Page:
Geoffroy’s bat (Myotis emarginatus)

Geoffroy's bat (Myotis emarginatus)

Geoffroy’s bat (Myotis emarginatus)

Description of the species

The Geoffroy’s bat is a medium-sized bat species, which occurs in South and Middle Europe, over the Baltics up to Minor Asia. Here, the thermophilic species prefers warm, rather bright attics or church towers as summer quarters, in which they hang together in groups. As winter quarters they prefer caves, tunnels and basements with temperatures above 6°C. Geoffroy’s bats mainly feed on flying insects, preyed upon by flying along landscape lines, such as tree lines. Occasionally, they also hunt in barns, where they skilfully gather flies and spiders from the ceiling.

Situation and endangerment in the project-area

In Luxembourg, the species is seldom seen and thus classified as “endangered” on the red list of Luxembourg. Nonetheless, compared to the climatically similar neighbouring countries Belgium and Germany, there are relatively high numbers of Geoffroy’s bat colonies in Luxembourg. Thus, a total of 8 summer colonies of the species was discovered in the Grand Duchy, while in the whole of Germany, only 14 colonies are known. Therefore Luxembourg has a particular responsibility in the protection of the species in the entire greater region. Six colonies are located in the immediate vicinity of the Natura2000 regions of the LIFE-project, whilst 4 of these colonies are on the critical limit with only 12-35 animals. It is presumed, that the former mining area in the South of the country are used as hibernating quarters, however these assumptions remain to be proved.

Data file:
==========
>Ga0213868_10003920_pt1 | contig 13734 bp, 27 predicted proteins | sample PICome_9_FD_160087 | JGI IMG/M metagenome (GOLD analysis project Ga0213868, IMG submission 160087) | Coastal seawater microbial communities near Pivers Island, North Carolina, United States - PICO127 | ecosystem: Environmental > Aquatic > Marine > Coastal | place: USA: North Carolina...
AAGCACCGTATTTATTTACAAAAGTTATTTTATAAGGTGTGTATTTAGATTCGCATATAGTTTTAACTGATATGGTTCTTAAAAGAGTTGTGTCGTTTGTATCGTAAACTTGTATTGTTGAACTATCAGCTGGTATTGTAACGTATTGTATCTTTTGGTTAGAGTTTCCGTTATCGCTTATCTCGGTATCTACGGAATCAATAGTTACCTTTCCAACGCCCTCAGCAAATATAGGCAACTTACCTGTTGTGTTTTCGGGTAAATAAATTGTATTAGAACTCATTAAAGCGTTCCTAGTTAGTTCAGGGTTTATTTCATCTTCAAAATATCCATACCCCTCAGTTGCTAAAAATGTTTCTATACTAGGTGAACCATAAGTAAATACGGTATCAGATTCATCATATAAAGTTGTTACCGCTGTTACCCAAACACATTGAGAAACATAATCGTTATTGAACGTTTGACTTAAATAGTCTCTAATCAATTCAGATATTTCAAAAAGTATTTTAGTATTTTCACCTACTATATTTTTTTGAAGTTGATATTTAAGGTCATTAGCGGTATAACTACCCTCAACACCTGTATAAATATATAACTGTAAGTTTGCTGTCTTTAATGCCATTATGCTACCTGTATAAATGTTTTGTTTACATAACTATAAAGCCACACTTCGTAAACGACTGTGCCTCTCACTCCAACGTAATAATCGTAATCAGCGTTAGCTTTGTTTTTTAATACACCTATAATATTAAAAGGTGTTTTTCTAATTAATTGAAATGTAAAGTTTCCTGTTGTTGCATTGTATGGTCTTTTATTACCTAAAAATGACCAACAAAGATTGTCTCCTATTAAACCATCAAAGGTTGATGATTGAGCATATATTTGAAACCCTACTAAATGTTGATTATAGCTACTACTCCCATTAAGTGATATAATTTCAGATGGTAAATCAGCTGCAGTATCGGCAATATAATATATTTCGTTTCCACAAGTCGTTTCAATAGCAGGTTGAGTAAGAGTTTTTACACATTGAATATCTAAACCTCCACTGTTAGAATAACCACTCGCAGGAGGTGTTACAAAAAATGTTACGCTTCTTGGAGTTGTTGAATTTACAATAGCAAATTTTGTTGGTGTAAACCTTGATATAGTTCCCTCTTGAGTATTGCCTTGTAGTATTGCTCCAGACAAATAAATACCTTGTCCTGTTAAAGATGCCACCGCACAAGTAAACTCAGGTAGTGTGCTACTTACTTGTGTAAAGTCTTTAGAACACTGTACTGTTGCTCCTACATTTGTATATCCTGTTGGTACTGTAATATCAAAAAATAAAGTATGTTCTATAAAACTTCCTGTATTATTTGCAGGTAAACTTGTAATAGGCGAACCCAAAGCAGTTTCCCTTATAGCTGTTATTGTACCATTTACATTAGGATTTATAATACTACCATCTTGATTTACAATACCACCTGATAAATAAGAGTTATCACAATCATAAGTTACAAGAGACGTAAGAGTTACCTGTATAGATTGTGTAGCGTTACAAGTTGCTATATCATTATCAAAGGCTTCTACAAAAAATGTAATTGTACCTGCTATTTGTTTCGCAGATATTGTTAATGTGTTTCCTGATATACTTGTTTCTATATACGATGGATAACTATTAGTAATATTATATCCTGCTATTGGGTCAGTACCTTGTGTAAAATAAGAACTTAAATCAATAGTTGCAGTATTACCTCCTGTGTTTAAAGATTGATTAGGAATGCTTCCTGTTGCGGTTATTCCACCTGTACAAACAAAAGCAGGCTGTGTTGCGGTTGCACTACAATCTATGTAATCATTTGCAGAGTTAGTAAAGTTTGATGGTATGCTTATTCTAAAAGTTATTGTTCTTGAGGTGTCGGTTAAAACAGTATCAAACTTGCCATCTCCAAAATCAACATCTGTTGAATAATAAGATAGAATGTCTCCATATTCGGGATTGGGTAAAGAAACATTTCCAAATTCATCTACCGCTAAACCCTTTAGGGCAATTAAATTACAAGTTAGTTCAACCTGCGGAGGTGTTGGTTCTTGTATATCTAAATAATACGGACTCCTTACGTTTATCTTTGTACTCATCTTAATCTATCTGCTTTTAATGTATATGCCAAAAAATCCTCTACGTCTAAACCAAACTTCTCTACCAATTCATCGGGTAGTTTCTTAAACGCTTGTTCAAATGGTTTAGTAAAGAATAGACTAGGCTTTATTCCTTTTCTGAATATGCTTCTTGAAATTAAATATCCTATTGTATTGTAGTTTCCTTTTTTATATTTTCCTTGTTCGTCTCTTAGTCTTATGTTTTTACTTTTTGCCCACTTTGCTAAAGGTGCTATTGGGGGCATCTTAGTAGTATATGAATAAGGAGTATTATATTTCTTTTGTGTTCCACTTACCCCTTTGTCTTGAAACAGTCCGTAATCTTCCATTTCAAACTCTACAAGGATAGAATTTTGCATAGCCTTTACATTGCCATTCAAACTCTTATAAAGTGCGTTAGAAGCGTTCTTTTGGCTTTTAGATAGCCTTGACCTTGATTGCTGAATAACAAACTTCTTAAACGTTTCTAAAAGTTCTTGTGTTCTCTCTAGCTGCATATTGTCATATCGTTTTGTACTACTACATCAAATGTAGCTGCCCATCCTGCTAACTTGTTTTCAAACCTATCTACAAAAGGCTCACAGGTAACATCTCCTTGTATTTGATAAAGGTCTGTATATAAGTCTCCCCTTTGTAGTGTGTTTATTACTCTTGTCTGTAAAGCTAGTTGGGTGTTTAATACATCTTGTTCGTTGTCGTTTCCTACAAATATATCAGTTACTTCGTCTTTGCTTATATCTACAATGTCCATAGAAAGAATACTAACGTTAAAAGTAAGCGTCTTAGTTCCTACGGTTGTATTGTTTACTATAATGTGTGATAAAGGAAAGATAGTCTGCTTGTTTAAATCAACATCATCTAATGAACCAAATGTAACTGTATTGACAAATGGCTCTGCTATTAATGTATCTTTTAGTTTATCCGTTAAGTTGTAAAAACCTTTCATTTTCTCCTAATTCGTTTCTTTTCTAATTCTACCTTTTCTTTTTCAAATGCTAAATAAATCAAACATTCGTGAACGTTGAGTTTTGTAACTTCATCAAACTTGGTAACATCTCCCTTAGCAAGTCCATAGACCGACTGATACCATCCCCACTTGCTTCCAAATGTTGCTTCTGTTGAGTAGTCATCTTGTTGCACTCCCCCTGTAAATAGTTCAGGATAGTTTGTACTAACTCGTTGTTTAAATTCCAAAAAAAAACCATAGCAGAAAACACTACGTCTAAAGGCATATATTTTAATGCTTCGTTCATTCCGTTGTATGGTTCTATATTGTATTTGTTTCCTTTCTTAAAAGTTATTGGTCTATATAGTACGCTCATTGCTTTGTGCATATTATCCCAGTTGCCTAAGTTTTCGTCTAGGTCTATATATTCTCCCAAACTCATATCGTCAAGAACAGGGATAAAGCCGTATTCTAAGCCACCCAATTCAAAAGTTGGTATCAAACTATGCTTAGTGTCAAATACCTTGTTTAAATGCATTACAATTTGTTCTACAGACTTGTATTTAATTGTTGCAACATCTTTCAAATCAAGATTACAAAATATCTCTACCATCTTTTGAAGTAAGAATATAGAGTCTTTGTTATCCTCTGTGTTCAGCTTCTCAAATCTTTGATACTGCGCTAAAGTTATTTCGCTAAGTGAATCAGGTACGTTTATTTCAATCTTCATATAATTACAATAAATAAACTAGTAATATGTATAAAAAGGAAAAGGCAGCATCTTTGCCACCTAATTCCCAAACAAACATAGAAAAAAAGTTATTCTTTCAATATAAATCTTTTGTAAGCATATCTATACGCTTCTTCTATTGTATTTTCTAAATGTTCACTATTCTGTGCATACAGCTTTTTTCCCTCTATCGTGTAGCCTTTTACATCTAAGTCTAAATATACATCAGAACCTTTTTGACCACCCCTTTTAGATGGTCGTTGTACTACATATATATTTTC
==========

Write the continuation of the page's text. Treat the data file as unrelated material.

The hunting grounds of the Geoffroy’s bats suffer from intensification of agricultural practices, leading to a loss of structural elements. The new cattle sheds also cause a problem, since they are mostly bat-proof and thus cannot be used as feeding areas. Furthermore, summer quarters in houses are directly threatened due to renovations. The closing of old shafts in the former mining area might lead to the loss of winter quarters. Furthermore, the strong geographic isolation of populations might cause an inbreeding problem.

Provisions within the project

Purchase of 2 ha open land and tree planting to improve landscape guidelines and hunting habitat. Extensification of agricultural use. Telemetry studies and specially designed photo traps to discover yet unknown summer and winter quarters.